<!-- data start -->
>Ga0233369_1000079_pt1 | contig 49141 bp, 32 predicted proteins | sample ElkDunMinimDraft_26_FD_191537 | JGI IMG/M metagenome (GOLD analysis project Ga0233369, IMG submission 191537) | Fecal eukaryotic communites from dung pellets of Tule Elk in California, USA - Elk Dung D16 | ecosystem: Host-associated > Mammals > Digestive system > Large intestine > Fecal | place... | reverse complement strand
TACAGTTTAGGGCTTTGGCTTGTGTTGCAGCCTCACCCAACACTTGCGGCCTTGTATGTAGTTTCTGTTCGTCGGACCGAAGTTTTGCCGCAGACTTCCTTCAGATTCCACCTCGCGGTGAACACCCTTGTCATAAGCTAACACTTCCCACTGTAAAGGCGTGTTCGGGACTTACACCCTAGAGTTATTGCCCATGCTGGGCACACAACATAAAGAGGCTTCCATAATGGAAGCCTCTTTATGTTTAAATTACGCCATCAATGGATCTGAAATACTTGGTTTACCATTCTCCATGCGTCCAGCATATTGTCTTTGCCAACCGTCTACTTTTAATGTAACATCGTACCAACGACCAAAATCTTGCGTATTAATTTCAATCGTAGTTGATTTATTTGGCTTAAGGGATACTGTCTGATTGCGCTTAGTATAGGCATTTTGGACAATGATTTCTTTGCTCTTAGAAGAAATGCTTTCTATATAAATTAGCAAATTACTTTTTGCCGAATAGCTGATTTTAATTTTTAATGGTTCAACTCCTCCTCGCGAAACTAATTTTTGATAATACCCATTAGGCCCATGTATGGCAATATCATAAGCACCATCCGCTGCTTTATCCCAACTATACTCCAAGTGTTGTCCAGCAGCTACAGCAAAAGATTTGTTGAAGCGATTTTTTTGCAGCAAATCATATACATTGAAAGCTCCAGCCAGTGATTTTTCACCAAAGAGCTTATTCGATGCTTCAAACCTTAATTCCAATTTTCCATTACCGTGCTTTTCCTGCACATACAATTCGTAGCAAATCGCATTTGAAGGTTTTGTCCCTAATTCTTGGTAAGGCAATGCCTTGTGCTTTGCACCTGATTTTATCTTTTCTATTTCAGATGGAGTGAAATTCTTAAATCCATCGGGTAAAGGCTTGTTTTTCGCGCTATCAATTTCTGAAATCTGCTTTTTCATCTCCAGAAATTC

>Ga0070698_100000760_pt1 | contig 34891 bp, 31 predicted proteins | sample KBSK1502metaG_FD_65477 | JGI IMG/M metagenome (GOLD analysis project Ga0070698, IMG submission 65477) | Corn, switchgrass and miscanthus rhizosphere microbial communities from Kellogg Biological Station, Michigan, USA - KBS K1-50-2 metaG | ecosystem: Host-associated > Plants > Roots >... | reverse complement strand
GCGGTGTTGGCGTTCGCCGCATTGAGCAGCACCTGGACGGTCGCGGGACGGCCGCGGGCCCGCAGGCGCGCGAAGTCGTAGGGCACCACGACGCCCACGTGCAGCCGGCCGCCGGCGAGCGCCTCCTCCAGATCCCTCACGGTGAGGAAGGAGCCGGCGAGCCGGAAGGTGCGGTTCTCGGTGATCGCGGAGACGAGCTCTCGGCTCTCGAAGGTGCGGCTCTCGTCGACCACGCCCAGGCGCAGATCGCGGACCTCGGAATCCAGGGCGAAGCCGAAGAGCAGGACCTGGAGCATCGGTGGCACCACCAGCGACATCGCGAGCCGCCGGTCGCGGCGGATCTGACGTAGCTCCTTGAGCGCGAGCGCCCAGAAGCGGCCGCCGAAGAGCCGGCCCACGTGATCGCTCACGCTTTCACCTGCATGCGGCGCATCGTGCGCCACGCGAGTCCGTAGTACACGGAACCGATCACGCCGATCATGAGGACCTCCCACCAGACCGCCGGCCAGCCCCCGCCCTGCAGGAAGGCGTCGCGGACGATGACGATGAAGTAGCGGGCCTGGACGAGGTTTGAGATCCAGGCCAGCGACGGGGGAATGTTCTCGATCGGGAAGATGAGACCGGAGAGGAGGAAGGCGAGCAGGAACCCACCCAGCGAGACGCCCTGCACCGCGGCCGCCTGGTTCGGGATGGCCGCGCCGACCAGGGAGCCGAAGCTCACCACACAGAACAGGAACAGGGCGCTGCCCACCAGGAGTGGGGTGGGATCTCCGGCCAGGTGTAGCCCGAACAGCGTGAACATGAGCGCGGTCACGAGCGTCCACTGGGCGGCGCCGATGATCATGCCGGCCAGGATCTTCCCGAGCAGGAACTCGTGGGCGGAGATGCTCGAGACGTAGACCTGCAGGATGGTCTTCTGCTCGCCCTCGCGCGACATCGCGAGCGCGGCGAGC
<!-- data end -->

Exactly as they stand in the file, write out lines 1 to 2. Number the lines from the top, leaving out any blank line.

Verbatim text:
>Ga0233369_1000079_pt1 | contig 49141 bp, 32 predicted proteins | sample ElkDunMinimDraft_26_FD_191537 | JGI IMG/M metagenome (GOLD analysis project Ga0233369, IMG submission 191537) | Fecal eukaryotic communites from dung pellets of Tule Elk in California, USA - Elk Dung D16 | ecosystem: Host-associated > Mammals > Digestive system > Large intestine > Fecal | place... | reverse complement strand
TACAGTTTAGGGCTTTGGCTTGTGTTGCAGCCTCACCCAACACTTGCGGCCTTGTATGTAGTTTCTGTTCGTCGGACCGAAGTTTTGCCGCAGACTTCCTTCAGATTCCACCTCGCGGTGAACACCCTTGTCATAAGCTAACACTTCCCACTGTAAAGGCGTGTTCGGGACTTACACCCTAGAGTTATTGCCCATGCTGGGCACACAACATAAAGAGGCTTCCATAATGGAAGCCTCTTTATGTTTAAATTACGCCATCAATGGATCTGAAATACTTGGTTTACCATTCTCCATGCGTCCAGCATATTGTCTTTGCCAACCGTCTACTTTTAATGTAACATCGTACCAACGACCAAAATCTTGCGTATTAATTTCAATCGTAGTTGATTTATTTGGCTTAAGGGATACTGTCTGATTGCGCTTAGTATAGGCATTTTGGACAATGATTTCTTTGCTCTTAGAAGAAATGCTTTCTATATAAATTAGCAAATTACTTTTTGCCGAATAGCTGATTTTAATTTTTAATGGTTCAACTCCTCCTCGCGAAACTAATTTTTGATAATACCCATTAGGCCCATGTATGGCAATATCATAAGCACCATCCGCTGCTTTATCCCAACTATACTCCAAGTGTTGTCCAGCAGCTACAGCAAAAGATTTGTTGAAGCGATTTTTTTGCAGCAAATCATATACATTGAAAGCTCCAGCCAGTGATTTTTCACCAAAGAGCTTATTCGATGCTTCAAACCTTAATTCCAATTTTCCATTACCGTGCTTTTCCTGCACATACAATTCGTAGCAAATCGCATTTGAAGGTTTTGTCCCTAATTCTTGGTAAGGCAATGCCTTGTGCTTTGCACCTGATTTTATCTTTTCTATTTCAGATGGAGTGAAATTCTTAAATCCATCGGGTAAAGGCTTGTTTTTCGCGCTATCAATTTCTGAAATCTGCTTTTTCATCTCCAGAAATTC